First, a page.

Congratulations to Jacqueline Yi, Winner of the 2020-2021 Jeffrey S. Tanaka Grant



Each year, the Department of Asian American Studies awards a research grant, the Jeffrey S. Tanaka Asian American Studies Grant, to a graduate or PhD student whose work centers around Asian Americans. This year, our winner was Jacqueline Yi, a PhD candidate in Clinical-Community Psychology.

Jacqueline Yi’s dissertation study is an in-depth, qualitative examination of activism among Asian American college students. The study’s purpose is to develop a nuanced understanding of Asian Americans’ definitions, perspectives, motivations, and barriers for activism and to explore how these aspects of activism may interconnect in the lived experiences of Asian American college students. Informed by theories on ecological environments (Bronfenbrenner, 1979; Trickett, 1996), this dissertation will examine how Asian Americans understand and engage in activism, and how these may relate to experiences with micro-level contexts (e.g., peers, families, their college campus), and existing within macro-level contexts (e.g., U.S. racial system, the model minority myth).

Thus far, twenty Asian American college students participated in semi-structured interviews. To increase trustworthiness of the data and the interpretation of findings (Morrow, 2005), Jacqueline will engage in a process of member-checking by interviewing ten additional participants to ask for their perspectives on study findings. Funding from the 2020-2021 Tanaka Asian American Studies Grant has allowed for participant incentives, transcription, and other materials and resources to facilitate these additional interviews.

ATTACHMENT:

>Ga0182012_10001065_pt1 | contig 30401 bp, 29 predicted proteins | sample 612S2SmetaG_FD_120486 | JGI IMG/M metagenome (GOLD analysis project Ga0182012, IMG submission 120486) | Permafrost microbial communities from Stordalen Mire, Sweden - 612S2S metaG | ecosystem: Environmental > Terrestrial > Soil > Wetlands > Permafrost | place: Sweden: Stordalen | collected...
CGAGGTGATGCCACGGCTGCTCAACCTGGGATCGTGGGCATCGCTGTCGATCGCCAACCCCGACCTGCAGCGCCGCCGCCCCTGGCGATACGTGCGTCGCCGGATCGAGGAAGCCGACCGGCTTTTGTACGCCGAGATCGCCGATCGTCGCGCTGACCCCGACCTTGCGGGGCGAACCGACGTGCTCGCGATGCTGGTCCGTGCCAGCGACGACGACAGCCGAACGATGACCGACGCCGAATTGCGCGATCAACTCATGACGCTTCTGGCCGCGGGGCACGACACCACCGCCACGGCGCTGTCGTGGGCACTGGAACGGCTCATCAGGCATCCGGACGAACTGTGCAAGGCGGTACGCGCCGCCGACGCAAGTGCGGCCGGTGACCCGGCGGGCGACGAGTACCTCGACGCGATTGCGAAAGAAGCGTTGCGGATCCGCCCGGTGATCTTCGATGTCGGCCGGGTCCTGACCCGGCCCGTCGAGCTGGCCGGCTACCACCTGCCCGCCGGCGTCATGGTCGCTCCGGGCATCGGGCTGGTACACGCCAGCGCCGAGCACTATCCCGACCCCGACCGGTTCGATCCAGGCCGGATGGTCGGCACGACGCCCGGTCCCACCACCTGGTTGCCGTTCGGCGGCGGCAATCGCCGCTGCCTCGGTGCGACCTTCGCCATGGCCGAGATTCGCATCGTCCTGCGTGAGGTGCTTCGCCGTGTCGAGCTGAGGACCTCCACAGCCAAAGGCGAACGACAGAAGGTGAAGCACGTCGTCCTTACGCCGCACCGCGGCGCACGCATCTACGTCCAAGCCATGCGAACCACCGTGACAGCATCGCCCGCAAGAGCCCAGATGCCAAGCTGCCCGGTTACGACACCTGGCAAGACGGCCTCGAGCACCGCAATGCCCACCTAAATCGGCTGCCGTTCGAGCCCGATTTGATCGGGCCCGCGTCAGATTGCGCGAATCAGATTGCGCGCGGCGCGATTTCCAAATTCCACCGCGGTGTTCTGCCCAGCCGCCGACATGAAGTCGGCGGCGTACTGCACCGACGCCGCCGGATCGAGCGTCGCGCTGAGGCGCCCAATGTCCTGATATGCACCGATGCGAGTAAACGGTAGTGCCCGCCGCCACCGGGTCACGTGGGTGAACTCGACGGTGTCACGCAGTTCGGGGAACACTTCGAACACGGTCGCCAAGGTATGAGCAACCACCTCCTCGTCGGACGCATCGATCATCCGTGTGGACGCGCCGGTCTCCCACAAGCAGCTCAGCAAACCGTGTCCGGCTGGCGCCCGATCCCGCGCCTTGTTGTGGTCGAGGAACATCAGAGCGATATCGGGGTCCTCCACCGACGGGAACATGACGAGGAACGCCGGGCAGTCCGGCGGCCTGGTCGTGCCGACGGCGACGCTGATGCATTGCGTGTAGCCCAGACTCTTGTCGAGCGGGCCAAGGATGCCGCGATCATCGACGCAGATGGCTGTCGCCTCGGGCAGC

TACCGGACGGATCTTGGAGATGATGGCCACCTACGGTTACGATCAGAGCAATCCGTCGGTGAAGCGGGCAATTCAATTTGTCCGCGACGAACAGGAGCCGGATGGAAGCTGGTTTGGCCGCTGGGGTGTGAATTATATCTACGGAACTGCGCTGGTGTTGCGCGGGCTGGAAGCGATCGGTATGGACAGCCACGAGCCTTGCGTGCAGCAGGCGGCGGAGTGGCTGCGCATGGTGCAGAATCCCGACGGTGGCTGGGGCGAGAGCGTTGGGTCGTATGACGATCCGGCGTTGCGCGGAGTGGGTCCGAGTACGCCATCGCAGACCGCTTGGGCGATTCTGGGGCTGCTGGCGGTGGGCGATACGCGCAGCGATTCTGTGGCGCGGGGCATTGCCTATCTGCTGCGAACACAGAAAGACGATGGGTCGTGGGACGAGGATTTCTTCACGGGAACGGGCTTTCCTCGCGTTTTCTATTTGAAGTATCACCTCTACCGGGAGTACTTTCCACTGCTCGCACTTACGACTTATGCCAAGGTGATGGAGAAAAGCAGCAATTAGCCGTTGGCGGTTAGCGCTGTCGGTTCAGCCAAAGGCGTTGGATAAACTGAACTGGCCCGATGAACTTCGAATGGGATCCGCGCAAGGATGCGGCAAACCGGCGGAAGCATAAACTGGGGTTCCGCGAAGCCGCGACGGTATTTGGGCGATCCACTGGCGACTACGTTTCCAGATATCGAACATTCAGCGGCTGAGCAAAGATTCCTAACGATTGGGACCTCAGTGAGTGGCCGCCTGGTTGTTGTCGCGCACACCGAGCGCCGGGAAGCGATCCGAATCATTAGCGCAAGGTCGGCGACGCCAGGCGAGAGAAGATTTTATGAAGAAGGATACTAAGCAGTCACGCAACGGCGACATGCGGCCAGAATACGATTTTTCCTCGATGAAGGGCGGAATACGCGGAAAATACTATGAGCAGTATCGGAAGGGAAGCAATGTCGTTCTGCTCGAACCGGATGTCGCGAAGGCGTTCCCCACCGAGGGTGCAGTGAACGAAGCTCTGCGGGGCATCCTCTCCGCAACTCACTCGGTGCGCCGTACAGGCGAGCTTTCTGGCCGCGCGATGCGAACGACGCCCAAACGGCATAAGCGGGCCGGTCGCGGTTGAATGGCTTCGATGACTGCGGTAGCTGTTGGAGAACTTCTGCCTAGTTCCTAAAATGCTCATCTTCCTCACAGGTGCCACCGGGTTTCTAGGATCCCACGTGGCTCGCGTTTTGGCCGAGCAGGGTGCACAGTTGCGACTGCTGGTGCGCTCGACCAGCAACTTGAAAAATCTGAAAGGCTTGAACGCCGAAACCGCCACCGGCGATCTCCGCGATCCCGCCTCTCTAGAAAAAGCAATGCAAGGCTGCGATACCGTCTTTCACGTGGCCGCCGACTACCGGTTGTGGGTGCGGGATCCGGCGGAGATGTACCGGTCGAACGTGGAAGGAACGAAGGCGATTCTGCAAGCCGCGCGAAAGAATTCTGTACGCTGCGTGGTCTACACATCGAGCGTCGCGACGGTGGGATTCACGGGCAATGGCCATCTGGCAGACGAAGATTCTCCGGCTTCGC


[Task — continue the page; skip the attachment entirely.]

Overall, this dissertation will contribute to the literature by providing a nuanced examination of the interconnections among various aspects of Asian American students’ ecological environments and how this shapes their understanding of and engagement in activism.

Our congratulations and best wishes go out to Jacqueline as she pursues her research and doctorate. We eagerly anticipate her contributions to the field and literature of Asian American Studies.